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India’s Potential in Passive Investing

In Business
October 08, 2020

With the COVID-19 outbreak, 2020 will be marked in history as having one of the most acute pandemics that the world has had to experience.

The Passive Growth Story
The growth trends of passive investing in global and Indian markets are marking new trajectories. The rise of passive investing is the consequence of shortfalls in active performance, as shared in the S&P Indices versus Active (SPIVA®) scorecards. It is becoming apparent that there is increased difficulty in outperforming the market on a consistent basis both globally and in India. One category that stands out in its potential for passive allocation is the large-cap space, wherein the benchmark, the S&P BSE 100, has witnessed outperformance in most periods.

As of June 2020, global assets in passive products passed USD 6 trillion, with over 7,000 passive products. The U.S., with a market share of 69%, USD 4.3 trillion in assets, and over 2,000 products, is followed by Europe and Japan with market shares of 16% and 6.7%, respectively. The global asset mix is skewed toward equities, leading with a 71% share in assets at USD 4.4 trillion, followed by fixed income with a 20% share at USD 1.2 trillion. The S&P Dow Jones Indices Annual Survey of Indexed Assets shows a surge in S&P 500® indexed assets to USD 4.6 trillion as of December 2019. The growth in assets tracking the S&P 500 dwarfed the growth due to market gains, indicating a substantial increase in flows.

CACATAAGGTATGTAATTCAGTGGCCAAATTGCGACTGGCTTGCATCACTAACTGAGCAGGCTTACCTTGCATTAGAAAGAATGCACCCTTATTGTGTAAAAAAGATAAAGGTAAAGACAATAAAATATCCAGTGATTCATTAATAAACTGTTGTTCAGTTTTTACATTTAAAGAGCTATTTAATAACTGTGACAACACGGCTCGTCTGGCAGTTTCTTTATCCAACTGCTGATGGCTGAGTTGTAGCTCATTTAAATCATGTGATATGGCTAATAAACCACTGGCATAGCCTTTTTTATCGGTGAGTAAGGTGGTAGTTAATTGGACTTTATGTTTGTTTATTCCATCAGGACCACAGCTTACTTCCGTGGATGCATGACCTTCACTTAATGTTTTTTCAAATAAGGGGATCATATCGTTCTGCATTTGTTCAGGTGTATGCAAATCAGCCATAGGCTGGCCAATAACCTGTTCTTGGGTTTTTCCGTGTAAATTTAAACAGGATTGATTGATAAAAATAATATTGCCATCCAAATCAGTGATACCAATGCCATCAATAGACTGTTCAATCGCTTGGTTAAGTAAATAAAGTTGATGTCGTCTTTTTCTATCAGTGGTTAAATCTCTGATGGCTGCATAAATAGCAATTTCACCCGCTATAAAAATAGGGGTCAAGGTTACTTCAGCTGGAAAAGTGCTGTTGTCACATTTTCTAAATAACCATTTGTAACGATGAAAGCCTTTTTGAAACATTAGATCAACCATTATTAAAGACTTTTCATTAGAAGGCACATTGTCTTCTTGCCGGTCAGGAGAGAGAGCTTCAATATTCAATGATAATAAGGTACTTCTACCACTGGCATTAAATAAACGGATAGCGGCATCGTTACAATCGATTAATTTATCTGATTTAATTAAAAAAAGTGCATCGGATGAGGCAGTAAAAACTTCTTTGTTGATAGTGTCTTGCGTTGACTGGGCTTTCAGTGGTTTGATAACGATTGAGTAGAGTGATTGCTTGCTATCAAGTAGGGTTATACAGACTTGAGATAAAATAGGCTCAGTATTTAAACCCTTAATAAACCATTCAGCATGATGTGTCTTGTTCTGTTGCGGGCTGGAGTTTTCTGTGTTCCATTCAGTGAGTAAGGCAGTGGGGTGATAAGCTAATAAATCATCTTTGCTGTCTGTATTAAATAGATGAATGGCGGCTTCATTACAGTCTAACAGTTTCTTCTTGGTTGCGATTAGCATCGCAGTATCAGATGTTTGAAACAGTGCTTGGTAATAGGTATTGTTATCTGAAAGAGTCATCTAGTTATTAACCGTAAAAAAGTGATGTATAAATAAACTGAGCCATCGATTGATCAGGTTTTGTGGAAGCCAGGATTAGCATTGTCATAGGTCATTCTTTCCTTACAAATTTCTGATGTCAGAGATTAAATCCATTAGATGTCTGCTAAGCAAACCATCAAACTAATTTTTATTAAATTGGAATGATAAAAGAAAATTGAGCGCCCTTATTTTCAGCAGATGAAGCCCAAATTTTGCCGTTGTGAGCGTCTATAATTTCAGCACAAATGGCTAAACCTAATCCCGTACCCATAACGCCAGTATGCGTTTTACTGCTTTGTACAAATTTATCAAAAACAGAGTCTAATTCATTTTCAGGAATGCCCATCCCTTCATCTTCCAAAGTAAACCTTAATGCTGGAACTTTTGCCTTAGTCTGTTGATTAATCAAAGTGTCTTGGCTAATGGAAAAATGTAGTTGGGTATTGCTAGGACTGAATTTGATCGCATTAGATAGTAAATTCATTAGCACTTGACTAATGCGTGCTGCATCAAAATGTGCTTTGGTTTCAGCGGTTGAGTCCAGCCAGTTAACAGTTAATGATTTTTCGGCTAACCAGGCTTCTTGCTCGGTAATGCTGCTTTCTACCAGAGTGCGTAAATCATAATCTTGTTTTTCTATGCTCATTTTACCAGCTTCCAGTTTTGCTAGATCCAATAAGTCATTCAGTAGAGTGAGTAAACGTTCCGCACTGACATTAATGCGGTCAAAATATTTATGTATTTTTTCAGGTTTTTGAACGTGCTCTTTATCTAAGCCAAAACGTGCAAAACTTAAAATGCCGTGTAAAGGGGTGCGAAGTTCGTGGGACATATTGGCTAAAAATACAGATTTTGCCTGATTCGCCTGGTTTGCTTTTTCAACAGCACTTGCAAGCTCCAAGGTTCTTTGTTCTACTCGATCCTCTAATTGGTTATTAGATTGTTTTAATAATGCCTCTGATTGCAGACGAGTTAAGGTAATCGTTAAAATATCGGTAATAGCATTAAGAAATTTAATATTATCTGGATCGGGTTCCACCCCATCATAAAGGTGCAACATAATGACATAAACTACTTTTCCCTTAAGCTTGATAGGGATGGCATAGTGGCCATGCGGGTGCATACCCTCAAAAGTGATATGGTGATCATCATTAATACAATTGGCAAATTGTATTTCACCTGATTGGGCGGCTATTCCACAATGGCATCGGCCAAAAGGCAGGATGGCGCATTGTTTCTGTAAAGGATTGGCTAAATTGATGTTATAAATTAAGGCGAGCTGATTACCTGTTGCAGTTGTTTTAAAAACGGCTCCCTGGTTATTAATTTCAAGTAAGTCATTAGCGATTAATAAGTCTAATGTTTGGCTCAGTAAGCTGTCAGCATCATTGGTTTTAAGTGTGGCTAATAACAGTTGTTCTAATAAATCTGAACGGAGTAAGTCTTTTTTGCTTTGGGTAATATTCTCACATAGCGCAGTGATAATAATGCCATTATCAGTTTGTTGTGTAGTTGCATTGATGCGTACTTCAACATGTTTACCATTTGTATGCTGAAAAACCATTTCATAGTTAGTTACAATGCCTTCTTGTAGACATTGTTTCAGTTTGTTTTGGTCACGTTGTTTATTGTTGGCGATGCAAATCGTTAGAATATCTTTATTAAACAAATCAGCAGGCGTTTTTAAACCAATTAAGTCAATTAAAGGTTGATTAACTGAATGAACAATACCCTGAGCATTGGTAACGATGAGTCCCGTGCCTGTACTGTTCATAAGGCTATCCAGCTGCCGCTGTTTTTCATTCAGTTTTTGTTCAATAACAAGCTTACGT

For India, the growth has been encouraging, with total assets under management in passive products at USD 25 billion and 86 passive products. Five years ago, the scenario in India included a mere USD 2 billion in assets and 57 products. A decade back had far less, with USD 1 billion and 26 products in the market. Hence, the progress made by the country has been remarkable, especially in the backdrop of a faster-paced active investing market. Two years ago, the exchange-traded fund market constituted 2.2% of the mutual fund industry, while in the first quarter of 2020 it was at 9.1%.

Diversification and Asset Allocation
Asset allocation models are critical to achieving a portfolio’s investment objective. The core and satellite strategy can be used for a diverse selection of indices as the core that provides the benefits of indexing, complemented by an active strategy as the satellite, thereby using a combination of a strategic and tactical allocation approaches to portfolio construction. A strong core provides stability and can contribute to risk mitigation, ultimately reaching the financial objective of the portfolio. Indexing offers
the benefits of diversification, lower costs, transparency, lack of fund manager bias, flexibility, and a variety of investment categories from which to choose. These options vary from standard market beta to factor-, theme-, or strategy-based indices. Region and asset class can further widen the gamut of options.

Given current uncertainties, diversification is a key risk management tool that ensures risk mitigation. Diversifying to international markets, different strategies, themes, sectors, etc. can help ensure the portfolio has less concentration risk. Furthermore, using indexing adds another layer of diversification.